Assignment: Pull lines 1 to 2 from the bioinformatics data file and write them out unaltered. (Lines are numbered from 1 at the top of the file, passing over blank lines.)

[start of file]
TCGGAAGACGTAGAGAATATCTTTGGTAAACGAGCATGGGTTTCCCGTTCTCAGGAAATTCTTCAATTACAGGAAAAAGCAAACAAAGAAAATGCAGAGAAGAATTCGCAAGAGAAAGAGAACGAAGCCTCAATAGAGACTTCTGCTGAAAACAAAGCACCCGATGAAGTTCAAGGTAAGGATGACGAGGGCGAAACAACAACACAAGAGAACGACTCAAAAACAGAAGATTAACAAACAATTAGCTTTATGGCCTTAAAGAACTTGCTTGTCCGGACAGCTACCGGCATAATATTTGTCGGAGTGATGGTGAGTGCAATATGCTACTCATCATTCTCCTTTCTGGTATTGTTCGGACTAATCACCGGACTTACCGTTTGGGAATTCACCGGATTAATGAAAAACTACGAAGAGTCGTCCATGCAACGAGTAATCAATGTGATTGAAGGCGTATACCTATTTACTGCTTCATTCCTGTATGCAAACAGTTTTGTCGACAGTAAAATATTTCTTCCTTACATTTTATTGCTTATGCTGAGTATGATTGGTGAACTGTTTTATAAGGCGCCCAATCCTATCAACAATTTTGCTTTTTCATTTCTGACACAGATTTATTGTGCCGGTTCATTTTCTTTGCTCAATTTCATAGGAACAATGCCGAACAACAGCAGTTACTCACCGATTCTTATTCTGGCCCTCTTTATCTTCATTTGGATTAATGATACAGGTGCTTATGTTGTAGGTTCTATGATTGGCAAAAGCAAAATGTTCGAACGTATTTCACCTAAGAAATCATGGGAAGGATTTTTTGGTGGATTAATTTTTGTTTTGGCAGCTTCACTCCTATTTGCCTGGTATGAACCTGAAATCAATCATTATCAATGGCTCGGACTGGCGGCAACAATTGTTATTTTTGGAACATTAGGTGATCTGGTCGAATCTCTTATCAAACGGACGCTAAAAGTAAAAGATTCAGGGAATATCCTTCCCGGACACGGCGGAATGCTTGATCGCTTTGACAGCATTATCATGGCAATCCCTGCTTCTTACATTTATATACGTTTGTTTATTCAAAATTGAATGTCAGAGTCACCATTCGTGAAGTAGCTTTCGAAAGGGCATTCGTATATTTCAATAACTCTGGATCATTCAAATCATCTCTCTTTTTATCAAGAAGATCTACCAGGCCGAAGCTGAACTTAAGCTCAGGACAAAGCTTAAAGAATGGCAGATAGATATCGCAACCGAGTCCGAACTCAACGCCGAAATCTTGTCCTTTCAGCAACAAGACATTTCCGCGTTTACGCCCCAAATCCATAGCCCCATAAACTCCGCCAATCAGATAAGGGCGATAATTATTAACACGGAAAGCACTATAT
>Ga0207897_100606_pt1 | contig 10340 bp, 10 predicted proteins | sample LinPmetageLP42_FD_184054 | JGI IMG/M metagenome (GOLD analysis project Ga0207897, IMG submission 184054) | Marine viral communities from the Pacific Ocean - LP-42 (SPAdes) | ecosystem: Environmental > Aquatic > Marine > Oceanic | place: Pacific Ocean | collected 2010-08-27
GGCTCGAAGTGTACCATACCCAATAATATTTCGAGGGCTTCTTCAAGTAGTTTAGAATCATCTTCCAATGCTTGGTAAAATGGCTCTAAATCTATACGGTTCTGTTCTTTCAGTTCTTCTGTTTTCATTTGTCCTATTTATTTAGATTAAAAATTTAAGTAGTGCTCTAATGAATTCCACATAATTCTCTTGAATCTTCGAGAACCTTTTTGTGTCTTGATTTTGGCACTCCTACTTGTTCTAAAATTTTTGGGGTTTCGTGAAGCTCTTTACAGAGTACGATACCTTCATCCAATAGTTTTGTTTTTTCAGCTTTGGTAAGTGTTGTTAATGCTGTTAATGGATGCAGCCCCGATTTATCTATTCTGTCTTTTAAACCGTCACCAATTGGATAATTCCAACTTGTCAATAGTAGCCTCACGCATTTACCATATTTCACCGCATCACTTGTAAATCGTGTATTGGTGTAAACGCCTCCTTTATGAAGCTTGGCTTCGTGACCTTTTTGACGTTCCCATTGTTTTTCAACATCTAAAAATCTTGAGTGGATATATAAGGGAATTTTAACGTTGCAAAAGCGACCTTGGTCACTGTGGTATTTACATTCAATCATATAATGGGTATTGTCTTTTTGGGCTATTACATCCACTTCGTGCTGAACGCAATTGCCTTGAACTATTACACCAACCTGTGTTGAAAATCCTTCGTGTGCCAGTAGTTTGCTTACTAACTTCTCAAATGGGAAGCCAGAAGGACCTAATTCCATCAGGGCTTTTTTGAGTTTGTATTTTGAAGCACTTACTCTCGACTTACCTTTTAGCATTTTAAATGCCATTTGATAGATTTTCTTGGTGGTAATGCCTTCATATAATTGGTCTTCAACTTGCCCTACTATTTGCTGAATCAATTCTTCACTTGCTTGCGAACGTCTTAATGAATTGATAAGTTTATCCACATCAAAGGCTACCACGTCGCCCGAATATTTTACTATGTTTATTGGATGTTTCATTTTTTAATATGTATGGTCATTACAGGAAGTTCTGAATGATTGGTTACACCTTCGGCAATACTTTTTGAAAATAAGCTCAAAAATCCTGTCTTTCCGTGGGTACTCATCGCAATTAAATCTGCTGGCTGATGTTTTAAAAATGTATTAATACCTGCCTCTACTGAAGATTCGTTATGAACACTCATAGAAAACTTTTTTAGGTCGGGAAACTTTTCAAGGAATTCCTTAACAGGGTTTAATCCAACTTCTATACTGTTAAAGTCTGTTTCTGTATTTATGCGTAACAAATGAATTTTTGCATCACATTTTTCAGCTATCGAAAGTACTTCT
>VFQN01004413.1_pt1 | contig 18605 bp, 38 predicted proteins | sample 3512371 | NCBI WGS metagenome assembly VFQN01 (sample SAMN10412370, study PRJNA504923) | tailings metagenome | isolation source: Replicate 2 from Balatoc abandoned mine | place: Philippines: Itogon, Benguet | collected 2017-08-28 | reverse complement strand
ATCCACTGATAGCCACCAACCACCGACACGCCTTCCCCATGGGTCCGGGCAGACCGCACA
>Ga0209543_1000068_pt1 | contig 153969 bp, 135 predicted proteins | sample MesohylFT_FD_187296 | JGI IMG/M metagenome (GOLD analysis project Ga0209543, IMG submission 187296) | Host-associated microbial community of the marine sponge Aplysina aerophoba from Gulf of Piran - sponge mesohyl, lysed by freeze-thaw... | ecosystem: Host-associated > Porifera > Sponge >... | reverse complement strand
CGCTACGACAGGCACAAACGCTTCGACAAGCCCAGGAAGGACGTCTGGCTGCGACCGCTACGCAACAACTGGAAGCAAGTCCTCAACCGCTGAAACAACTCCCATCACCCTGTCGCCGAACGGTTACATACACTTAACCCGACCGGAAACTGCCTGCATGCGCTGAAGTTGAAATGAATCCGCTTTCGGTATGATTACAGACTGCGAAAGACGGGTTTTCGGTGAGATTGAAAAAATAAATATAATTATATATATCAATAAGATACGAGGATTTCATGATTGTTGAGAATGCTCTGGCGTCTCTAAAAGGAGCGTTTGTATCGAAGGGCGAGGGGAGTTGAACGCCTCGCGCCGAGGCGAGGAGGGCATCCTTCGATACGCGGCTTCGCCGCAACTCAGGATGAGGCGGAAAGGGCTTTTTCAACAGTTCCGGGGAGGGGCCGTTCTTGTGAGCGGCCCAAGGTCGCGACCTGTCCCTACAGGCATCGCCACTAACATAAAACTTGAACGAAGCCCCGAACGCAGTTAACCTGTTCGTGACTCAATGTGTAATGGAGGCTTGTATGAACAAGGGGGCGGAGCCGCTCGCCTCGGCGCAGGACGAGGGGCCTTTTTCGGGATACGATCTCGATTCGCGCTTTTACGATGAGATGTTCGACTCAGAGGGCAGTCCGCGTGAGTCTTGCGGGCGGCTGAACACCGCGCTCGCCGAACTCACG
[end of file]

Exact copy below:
TCGGAAGACGTAGAGAATATCTTTGGTAAACGAGCATGGGTTTCCCGTTCTCAGGAAATTCTTCAATTACAGGAAAAAGCAAACAAAGAAAATGCAGAGAAGAATTCGCAAGAGAAAGAGAACGAAGCCTCAATAGAGACTTCTGCTGAAAACAAAGCACCCGATGAAGTTCAAGGTAAGGATGACGAGGGCGAAACAACAACACAAGAGAACGACTCAAAAACAGAAGATTAACAAACAATTAGCTTTATGGCCTTAAAGAACTTGCTTGTCCGGACAGCTACCGGCATAATATTTGTCGGAGTGATGGTGAGTGCAATATGCTACTCATCATTCTCCTTTCTGGTATTGTTCGGACTAATCACCGGACTTACCGTTTGGGAATTCACCGGATTAATGAAAAACTACGAAGAGTCGTCCATGCAACGAGTAATCAATGTGATTGAAGGCGTATACCTATTTACTGCTTCATTCCTGTATGCAAACAGTTTTGTCGACAGTAAAATATTTCTTCCTTACATTTTATTGCTTATGCTGAGTATGATTGGTGAACTGTTTTATAAGGCGCCCAATCCTATCAACAATTTTGCTTTTTCATTTCTGACACAGATTTATTGTGCCGGTTCATTTTCTTTGCTCAATTTCATAGGAACAATGCCGAACAACAGCAGTTACTCACCGATTCTTATTCTGGCCCTCTTTATCTTCATTTGGATTAATGATACAGGTGCTTATGTTGTAGGTTCTATGATTGGCAAAAGCAAAATGTTCGAACGTATTTCACCTAAGAAATCATGGGAAGGATTTTTTGGTGGATTAATTTTTGTTTTGGCAGCTTCACTCCTATTTGCCTGGTATGAACCTGAAATCAATCATTATCAATGGCTCGGACTGGCGGCAACAATTGTTATTTTTGGAACATTAGGTGATCTGGTCGAATCTCTTATCAAACGGACGCTAAAAGTAAAAGATTCAGGGAATATCCTTCCCGGACACGGCGGAATGCTTGATCGCTTTGACAGCATTATCATGGCAATCCCTGCTTCTTACATTTATATACGTTTGTTTATTCAAAATTGAATGTCAGAGTCACCATTCGTGAAGTAGCTTTCGAAAGGGCATTCGTATATTTCAATAACTCTGGATCATTCAAATCATCTCTCTTTTTATCAAGAAGATCTACCAGGCCGAAGCTGAACTTAAGCTCAGGACAAAGCTTAAAGAATGGCAGATAGATATCGCAACCGAGTCCGAACTCAACGCCGAAATCTTGTCCTTTCAGCAACAAGACATTTCCGCGTTTACGCCCCAAATCCATAGCCCCATAAACTCCGCCAATCAGATAAGGGCGATAATTATTAACACGGAAAGCACTATAT
>Ga0207897_100606_pt1 | contig 10340 bp, 10 predicted proteins | sample LinPmetageLP42_FD_184054 | JGI IMG/M metagenome (GOLD analysis project Ga0207897, IMG submission 184054) | Marine viral communities from the Pacific Ocean - LP-42 (SPAdes) | ecosystem: Environmental > Aquatic > Marine > Oceanic | place: Pacific Ocean | collected 2010-08-27